The Digital Privacy Act (previously known as Bill S-4), came into law in June 2015, resulting in a number of significant amendments to Canada’s federal private sector privacy law, the Personal Information Protection and Electronic Documents Act (PIPEDA).
While many amendments came into force upon Royal Assent, those relating to “breach reporting, notification and recordkeeping” (which generally include incidents commonly referred to as data breaches) will come into force later this year, following associated regulations being developed and put into place by the federal government.
There are a number of recent cases which highlight the need for the reporting of data breaches including:
- The Deloitte Hack: Deloitte failed to protect Administrator passwords to their Cloud email system, leaving about six months where they saw an unauthorized third-party gain access to confidential client emails and records. Deloitte notified six of their clients that their data may have been “impacted” but there are still no firm rules relating to the notifying of Ontario clients and disclosure until the changes come into effect
- Equifax/Apache Struts Vulnerability: The Apache Struts Vulnerability leaves systems out on the web open for an attacker to compromise. Equifax saw an exploit of this vulnerability that led to the loss of millions of records containing the personal information of many North Americans. The current lack of legal requirements to disclose a breach such as this meant that Equifax was under no obligation to notify affected customers or report to the OPC.
Here are some key facts about the upcoming amendments and what they mean for your organization:
What is changing and who does it apply to?
A major change to the previous Act is the new requirement for organizations to report to the Office of the Privacy Commissioner (OPC) of Canada and to also notify affected individuals and associated third parties about any breaches of security safeguards (which generally includes what is commonly known as a data breach) that may pose a risk of significant harm to affected individuals.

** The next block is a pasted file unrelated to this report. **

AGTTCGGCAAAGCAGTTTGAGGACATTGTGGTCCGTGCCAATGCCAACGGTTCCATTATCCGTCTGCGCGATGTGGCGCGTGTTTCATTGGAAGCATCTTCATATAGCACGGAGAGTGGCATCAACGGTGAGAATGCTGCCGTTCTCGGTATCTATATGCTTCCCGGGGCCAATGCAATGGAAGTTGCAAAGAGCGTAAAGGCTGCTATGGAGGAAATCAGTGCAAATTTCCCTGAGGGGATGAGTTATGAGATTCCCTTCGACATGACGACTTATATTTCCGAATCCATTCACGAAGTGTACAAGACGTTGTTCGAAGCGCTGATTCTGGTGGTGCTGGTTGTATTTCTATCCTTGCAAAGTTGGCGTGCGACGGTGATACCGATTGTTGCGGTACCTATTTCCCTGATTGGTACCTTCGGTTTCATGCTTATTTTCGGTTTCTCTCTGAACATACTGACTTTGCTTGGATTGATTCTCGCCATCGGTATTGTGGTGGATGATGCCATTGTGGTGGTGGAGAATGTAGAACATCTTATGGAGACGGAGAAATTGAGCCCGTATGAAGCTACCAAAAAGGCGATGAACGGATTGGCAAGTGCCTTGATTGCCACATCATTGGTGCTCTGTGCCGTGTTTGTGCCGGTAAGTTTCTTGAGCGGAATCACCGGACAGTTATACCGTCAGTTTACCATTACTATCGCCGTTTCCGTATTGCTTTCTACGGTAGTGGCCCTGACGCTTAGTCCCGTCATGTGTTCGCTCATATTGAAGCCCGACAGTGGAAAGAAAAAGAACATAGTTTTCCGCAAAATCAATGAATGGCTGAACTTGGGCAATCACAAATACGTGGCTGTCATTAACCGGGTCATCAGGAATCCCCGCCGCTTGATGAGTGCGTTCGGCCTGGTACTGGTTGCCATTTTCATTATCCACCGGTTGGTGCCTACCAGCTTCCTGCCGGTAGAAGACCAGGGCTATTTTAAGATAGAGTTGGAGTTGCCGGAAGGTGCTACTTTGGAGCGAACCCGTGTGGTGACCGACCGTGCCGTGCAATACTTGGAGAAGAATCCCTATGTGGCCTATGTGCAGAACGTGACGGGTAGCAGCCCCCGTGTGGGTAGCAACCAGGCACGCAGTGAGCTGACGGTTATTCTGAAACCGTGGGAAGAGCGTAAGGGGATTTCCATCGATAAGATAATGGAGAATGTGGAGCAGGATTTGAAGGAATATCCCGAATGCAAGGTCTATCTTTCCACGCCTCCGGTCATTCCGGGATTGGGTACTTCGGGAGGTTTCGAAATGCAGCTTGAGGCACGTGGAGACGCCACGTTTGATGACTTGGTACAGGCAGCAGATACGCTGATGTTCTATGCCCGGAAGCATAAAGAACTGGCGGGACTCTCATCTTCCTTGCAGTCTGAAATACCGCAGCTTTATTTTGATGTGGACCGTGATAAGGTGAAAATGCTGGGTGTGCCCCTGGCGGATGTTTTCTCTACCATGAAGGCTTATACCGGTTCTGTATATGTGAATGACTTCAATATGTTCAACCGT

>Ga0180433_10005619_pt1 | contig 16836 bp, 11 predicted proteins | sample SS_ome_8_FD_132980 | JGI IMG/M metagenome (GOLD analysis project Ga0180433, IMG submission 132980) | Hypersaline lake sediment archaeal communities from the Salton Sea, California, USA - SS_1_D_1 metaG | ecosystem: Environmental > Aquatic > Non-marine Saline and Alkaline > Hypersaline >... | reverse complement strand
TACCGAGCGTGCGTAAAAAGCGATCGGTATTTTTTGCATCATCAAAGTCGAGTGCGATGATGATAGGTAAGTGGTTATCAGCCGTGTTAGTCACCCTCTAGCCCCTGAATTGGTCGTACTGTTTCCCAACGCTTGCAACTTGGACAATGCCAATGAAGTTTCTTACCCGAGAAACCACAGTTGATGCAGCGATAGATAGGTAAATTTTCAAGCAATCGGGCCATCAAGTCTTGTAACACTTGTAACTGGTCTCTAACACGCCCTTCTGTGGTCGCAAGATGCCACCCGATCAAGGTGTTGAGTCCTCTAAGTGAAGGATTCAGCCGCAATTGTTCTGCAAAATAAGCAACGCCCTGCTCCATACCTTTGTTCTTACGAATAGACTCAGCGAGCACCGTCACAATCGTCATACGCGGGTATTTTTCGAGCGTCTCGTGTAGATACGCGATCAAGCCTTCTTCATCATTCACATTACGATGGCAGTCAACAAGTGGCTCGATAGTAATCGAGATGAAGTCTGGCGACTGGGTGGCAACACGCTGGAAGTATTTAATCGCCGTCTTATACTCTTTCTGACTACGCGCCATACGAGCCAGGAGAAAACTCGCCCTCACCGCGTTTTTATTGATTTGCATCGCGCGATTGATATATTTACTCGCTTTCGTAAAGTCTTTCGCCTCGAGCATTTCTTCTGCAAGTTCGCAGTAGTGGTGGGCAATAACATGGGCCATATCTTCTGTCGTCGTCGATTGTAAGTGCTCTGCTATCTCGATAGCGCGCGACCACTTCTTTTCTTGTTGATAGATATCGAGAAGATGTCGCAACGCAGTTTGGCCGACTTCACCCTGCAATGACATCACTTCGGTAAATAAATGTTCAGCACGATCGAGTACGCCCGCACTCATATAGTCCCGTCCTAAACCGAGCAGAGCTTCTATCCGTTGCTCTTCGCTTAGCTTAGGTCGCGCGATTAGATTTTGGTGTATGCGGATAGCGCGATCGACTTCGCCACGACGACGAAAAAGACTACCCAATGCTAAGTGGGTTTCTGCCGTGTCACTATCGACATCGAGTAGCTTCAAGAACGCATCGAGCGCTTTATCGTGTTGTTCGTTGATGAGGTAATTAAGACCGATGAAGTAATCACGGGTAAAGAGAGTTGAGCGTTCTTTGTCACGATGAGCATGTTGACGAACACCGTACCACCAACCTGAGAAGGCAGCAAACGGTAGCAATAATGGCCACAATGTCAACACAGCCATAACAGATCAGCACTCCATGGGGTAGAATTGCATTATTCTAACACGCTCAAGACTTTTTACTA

What constitutes significant harm?
The concept of “significant harm” includes bodily harm, humiliation, damage to reputation or relationships, loss of employment, business or professional opportunities, financial loss and identity theft among others.
Factors that organizations will need to consider when assessing the presence of a real risk of significant harm include the sensitivity of the information involved and probability that the information was or will be misused (or any other prescribed factor).
How do I know if my company has been breached?
Knowing if your company data has been breached is difficult if there are no systems in place for detecting potential breaches or those that have already happened without your knowledge.
A smart cyber security provider, such as IntelliGO, can protect your systems from unauthorized access and will continuously test your defenses. IntelliGO’s system helps to manage, detect and respond more effectively when your organization is subject to a breach of security.
When do affected individuals and the OPC need to be notified?
An organization is required to notify the affected individuals and the OPC as soon as is feasible once it has been established that a breach has occurred. An organization will also be required to notify any other organization or government institution if it believes the other body may be able to reduce the risk of or mitigate the harm.
What will happen if I fail to comply?
A record of all breaches involving personal information must be kept by organizations and provided to the OPC upon request. An organization that knowingly fails to notify those individuals affected by a breach that poses a severe risk of significant harm or to report to the OPC could be subject to fines of up to $100,000.
Who do I contact if I think my organization has been breached?
To report a privacy breach in your organization's data security, you can visit the OPC website for more information or you can call the OPC information center on 1-800-282-1376.
Although breach reporting will remain voluntary until such time as the new provisions come into effect, organizations are advised to report breaches to the OPC and notify affected customers if it knows or has reason to believe that a breach has occurred.